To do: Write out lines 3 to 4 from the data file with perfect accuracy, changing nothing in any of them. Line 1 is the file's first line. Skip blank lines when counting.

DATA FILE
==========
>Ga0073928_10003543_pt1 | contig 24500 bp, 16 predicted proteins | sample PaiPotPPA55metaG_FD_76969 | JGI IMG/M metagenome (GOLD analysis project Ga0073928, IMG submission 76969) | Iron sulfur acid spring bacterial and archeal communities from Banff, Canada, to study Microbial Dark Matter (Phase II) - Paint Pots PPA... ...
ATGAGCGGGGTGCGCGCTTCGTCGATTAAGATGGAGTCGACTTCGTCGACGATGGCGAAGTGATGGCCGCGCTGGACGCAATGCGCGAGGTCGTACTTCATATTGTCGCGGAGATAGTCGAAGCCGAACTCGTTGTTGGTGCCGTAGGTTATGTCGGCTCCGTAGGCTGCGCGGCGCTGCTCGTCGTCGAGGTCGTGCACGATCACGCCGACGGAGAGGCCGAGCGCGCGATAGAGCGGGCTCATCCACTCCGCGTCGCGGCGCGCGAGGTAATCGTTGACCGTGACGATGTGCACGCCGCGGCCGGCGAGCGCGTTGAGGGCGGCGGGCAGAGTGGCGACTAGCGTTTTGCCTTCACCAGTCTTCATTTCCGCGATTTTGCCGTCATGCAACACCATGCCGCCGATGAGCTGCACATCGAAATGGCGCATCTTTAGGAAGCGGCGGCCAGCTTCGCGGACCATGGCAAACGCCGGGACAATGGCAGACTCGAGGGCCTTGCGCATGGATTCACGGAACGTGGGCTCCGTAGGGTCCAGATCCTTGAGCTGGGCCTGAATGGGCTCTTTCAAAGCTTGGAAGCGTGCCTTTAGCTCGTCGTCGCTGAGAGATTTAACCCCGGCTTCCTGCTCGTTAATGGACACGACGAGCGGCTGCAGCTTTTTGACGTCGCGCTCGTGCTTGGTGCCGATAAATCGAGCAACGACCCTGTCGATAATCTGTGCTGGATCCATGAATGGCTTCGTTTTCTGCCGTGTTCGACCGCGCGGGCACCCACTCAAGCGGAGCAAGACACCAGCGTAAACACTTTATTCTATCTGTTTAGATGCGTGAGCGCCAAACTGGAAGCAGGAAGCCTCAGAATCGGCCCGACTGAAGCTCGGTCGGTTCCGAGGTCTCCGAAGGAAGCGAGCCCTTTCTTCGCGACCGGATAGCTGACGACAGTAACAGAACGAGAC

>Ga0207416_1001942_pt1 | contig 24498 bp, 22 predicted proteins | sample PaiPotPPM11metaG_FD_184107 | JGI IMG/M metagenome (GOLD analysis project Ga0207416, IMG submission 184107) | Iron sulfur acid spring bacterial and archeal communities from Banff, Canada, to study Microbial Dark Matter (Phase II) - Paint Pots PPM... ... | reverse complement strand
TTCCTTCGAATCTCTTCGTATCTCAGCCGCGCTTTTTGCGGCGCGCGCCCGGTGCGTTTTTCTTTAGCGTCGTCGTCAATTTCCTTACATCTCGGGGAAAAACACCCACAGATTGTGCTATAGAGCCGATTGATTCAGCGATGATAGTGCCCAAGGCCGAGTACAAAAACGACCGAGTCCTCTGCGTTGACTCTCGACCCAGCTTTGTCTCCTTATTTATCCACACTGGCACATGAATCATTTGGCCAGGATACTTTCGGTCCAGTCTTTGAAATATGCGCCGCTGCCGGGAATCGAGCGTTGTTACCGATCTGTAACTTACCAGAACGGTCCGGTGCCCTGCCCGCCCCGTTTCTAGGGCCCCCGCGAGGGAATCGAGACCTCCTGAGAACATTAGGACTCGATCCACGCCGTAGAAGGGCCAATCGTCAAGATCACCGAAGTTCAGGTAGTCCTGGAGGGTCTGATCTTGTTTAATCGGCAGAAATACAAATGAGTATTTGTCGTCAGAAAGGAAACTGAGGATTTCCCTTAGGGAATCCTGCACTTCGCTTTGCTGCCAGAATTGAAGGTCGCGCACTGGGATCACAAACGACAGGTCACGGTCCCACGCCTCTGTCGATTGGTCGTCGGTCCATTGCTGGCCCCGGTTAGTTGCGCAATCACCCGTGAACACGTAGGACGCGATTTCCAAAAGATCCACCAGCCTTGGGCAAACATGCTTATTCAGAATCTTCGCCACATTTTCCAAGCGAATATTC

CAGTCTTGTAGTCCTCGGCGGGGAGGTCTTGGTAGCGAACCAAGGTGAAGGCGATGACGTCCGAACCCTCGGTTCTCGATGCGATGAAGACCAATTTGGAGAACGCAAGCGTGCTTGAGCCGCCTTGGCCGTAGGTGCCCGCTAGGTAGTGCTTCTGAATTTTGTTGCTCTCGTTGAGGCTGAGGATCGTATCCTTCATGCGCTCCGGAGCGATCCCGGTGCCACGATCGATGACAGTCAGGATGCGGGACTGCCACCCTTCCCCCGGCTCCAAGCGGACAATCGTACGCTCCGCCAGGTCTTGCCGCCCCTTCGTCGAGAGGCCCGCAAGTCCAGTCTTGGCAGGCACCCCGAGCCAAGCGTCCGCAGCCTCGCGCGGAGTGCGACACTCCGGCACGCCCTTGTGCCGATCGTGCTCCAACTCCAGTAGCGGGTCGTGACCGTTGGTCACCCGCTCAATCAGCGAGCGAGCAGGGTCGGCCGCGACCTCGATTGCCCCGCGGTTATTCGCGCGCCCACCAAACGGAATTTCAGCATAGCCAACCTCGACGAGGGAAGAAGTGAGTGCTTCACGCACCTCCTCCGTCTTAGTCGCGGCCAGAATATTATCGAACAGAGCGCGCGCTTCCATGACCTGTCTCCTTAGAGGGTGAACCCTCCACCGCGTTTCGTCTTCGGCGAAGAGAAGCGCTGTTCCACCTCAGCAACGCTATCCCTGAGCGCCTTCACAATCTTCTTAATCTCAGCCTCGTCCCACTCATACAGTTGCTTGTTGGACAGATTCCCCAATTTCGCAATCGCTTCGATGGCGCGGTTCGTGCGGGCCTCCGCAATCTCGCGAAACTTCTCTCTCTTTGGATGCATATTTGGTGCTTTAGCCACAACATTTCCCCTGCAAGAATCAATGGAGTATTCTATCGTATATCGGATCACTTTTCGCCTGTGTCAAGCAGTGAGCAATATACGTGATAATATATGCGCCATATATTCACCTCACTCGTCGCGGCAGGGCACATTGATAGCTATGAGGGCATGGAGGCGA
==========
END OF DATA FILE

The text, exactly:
>Ga0207416_1001942_pt1 | contig 24498 bp, 22 predicted proteins | sample PaiPotPPM11metaG_FD_184107 | JGI IMG/M metagenome (GOLD analysis project Ga0207416, IMG submission 184107) | Iron sulfur acid spring bacterial and archeal communities from Banff, Canada, to study Microbial Dark Matter (Phase II) - Paint Pots PPM... ... | reverse complement strand
TTCCTTCGAATCTCTTCGTATCTCAGCCGCGCTTTTTGCGGCGCGCGCCCGGTGCGTTTTTCTTTAGCGTCGTCGTCAATTTCCTTACATCTCGGGGAAAAACACCCACAGATTGTGCTATAGAGCCGATTGATTCAGCGATGATAGTGCCCAAGGCCGAGTACAAAAACGACCGAGTCCTCTGCGTTGACTCTCGACCCAGCTTTGTCTCCTTATTTATCCACACTGGCACATGAATCATTTGGCCAGGATACTTTCGGTCCAGTCTTTGAAATATGCGCCGCTGCCGGGAATCGAGCGTTGTTACCGATCTGTAACTTACCAGAACGGTCCGGTGCCCTGCCCGCCCCGTTTCTAGGGCCCCCGCGAGGGAATCGAGACCTCCTGAGAACATTAGGACTCGATCCACGCCGTAGAAGGGCCAATCGTCAAGATCACCGAAGTTCAGGTAGTCCTGGAGGGTCTGATCTTGTTTAATCGGCAGAAATACAAATGAGTATTTGTCGTCAGAAAGGAAACTGAGGATTTCCCTTAGGGAATCCTGCACTTCGCTTTGCTGCCAGAATTGAAGGTCGCGCACTGGGATCACAAACGACAGGTCACGGTCCCACGCCTCTGTCGATTGGTCGTCGGTCCATTGCTGGCCCCGGTTAGTTGCGCAATCACCCGTGAACACGTAGGACGCGATTTCCAAAAGATCCACCAGCCTTGGGCAAACATGCTTATTCAGAATCTTCGCCACATTTTCCAAGCGAATATTC